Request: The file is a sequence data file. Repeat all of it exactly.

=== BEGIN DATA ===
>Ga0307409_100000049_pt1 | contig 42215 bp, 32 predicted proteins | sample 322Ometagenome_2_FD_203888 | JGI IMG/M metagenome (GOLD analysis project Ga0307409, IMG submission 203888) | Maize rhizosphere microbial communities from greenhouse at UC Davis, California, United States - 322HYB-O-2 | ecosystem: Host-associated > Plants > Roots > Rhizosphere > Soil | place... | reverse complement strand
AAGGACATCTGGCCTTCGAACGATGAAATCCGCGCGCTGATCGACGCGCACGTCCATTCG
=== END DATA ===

>Ga0307409_100000049_pt1 | contig 42215 bp, 32 predicted proteins | sample 322Ometagenome_2_FD_203888 | JGI IMG/M metagenome (GOLD analysis project Ga0307409, IMG submission 203888) | Maize rhizosphere microbial communities from greenhouse at UC Davis, California, United States - 322HYB-O-2 | ecosystem: Host-associated > Plants > Roots > Rhizosphere > Soil | place... | reverse complement strand
AAGGACATCTGGCCTTCGAACGATGAAATCCGCGCGCTGATCGACGCGCACGTCCATTCG